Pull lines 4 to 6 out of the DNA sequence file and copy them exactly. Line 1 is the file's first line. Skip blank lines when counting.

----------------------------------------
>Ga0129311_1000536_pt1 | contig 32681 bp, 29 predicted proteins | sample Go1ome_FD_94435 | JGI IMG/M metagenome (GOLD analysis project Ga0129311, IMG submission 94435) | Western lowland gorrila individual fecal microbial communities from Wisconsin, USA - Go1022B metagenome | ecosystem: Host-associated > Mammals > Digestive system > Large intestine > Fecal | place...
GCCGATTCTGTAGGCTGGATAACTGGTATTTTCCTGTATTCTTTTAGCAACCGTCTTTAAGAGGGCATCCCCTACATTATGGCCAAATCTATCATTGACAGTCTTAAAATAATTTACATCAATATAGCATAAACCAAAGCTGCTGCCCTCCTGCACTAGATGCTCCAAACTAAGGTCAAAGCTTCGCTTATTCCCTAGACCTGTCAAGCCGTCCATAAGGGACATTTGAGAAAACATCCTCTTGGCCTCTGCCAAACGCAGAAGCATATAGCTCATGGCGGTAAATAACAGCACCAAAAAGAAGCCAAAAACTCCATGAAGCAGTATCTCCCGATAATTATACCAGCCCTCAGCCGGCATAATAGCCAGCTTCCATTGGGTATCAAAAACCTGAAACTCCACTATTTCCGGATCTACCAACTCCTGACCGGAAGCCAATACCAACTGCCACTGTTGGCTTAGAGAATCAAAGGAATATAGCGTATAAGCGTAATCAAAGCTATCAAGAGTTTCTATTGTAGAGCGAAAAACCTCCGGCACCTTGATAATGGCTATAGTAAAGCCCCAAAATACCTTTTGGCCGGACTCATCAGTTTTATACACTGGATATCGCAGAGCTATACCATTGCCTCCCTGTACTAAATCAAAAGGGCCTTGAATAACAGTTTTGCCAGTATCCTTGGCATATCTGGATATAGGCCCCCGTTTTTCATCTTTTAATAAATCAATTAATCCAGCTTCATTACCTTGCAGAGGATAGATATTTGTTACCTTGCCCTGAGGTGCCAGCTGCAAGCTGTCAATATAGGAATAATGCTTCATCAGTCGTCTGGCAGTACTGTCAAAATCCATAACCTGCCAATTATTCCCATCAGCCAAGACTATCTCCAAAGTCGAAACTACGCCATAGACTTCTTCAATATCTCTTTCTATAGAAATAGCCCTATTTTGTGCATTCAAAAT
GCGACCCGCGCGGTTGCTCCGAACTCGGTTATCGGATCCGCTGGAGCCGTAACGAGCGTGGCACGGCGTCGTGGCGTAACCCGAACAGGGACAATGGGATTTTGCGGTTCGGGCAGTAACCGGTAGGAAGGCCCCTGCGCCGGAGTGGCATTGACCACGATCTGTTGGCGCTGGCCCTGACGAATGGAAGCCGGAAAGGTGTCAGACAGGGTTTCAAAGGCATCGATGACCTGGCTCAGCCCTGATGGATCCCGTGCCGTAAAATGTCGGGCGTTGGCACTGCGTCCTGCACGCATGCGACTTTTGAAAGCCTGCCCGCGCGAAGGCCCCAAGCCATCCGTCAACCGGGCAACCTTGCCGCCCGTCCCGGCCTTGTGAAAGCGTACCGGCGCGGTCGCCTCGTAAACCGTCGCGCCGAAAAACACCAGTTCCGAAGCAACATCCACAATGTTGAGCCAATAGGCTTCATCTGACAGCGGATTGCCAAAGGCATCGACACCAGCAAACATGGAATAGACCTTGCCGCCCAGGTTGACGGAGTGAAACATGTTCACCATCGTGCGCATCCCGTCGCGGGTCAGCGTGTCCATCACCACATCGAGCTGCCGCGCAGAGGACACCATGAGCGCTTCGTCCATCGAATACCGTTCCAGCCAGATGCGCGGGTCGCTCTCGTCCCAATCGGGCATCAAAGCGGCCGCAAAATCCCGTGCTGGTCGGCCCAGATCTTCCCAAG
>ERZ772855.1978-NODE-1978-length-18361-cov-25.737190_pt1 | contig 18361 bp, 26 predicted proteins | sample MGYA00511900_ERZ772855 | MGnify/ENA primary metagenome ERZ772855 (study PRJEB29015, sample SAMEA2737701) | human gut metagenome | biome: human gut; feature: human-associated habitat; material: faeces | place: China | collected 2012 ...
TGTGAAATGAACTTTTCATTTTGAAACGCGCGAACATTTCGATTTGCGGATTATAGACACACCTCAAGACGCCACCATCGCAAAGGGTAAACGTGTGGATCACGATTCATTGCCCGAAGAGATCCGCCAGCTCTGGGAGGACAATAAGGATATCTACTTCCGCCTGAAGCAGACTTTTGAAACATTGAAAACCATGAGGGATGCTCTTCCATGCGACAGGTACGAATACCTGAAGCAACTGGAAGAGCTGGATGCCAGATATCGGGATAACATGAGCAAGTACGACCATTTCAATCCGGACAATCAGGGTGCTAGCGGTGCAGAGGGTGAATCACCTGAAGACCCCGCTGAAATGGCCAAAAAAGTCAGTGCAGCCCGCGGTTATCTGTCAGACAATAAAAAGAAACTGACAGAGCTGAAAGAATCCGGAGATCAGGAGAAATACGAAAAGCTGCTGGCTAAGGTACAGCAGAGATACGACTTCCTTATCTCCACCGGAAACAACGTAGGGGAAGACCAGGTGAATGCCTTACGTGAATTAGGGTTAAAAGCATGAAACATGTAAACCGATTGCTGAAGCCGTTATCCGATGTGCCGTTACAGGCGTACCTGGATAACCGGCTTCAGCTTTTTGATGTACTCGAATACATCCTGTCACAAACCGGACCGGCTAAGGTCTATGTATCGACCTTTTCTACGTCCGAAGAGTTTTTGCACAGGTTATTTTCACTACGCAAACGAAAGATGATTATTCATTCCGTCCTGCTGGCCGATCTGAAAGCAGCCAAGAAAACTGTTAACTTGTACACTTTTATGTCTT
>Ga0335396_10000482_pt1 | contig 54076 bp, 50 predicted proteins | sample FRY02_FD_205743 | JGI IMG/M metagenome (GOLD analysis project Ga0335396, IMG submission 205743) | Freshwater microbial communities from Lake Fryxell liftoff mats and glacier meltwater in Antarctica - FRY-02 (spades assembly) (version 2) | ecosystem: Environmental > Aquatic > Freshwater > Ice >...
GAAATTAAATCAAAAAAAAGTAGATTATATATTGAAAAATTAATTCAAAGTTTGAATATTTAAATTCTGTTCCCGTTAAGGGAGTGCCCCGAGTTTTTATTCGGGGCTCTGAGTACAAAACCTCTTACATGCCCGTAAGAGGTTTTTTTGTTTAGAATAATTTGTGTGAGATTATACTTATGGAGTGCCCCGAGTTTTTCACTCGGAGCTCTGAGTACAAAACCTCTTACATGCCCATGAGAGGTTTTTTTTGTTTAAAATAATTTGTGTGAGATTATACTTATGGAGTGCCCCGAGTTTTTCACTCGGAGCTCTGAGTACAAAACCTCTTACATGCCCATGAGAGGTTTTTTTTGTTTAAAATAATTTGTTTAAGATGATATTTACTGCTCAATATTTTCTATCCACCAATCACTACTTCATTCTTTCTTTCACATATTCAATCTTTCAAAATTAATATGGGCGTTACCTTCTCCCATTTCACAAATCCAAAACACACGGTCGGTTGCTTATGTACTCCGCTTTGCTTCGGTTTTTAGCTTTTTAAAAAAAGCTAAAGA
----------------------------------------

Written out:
>ERZ772855.1978-NODE-1978-length-18361-cov-25.737190_pt1 | contig 18361 bp, 26 predicted proteins | sample MGYA00511900_ERZ772855 | MGnify/ENA primary metagenome ERZ772855 (study PRJEB29015, sample SAMEA2737701) | human gut metagenome | biome: human gut; feature: human-associated habitat; material: faeces | place: China | collected 2012 ...
TGTGAAATGAACTTTTCATTTTGAAACGCGCGAACATTTCGATTTGCGGATTATAGACACACCTCAAGACGCCACCATCGCAAAGGGTAAACGTGTGGATCACGATTCATTGCCCGAAGAGATCCGCCAGCTCTGGGAGGACAATAAGGATATCTACTTCCGCCTGAAGCAGACTTTTGAAACATTGAAAACCATGAGGGATGCTCTTCCATGCGACAGGTACGAATACCTGAAGCAACTGGAAGAGCTGGATGCCAGATATCGGGATAACATGAGCAAGTACGACCATTTCAATCCGGACAATCAGGGTGCTAGCGGTGCAGAGGGTGAATCACCTGAAGACCCCGCTGAAATGGCCAAAAAAGTCAGTGCAGCCCGCGGTTATCTGTCAGACAATAAAAAGAAACTGACAGAGCTGAAAGAATCCGGAGATCAGGAGAAATACGAAAAGCTGCTGGCTAAGGTACAGCAGAGATACGACTTCCTTATCTCCACCGGAAACAACGTAGGGGAAGACCAGGTGAATGCCTTACGTGAATTAGGGTTAAAAGCATGAAACATGTAAACCGATTGCTGAAGCCGTTATCCGATGTGCCGTTACAGGCGTACCTGGATAACCGGCTTCAGCTTTTTGATGTACTCGAATACATCCTGTCACAAACCGGACCGGCTAAGGTCTATGTATCGACCTTTTCTACGTCCGAAGAGTTTTTGCACAGGTTATTTTCACTACGCAAACGAAAGATGATTATTCATTCCGTCCTGCTGGCCGATCTGAAAGCAGCCAAGAAAACTGTTAACTTGTACACTTTTATGTCTT
>Ga0335396_10000482_pt1 | contig 54076 bp, 50 predicted proteins | sample FRY02_FD_205743 | JGI IMG/M metagenome (GOLD analysis project Ga0335396, IMG submission 205743) | Freshwater microbial communities from Lake Fryxell liftoff mats and glacier meltwater in Antarctica - FRY-02 (spades assembly) (version 2) | ecosystem: Environmental > Aquatic > Freshwater > Ice >...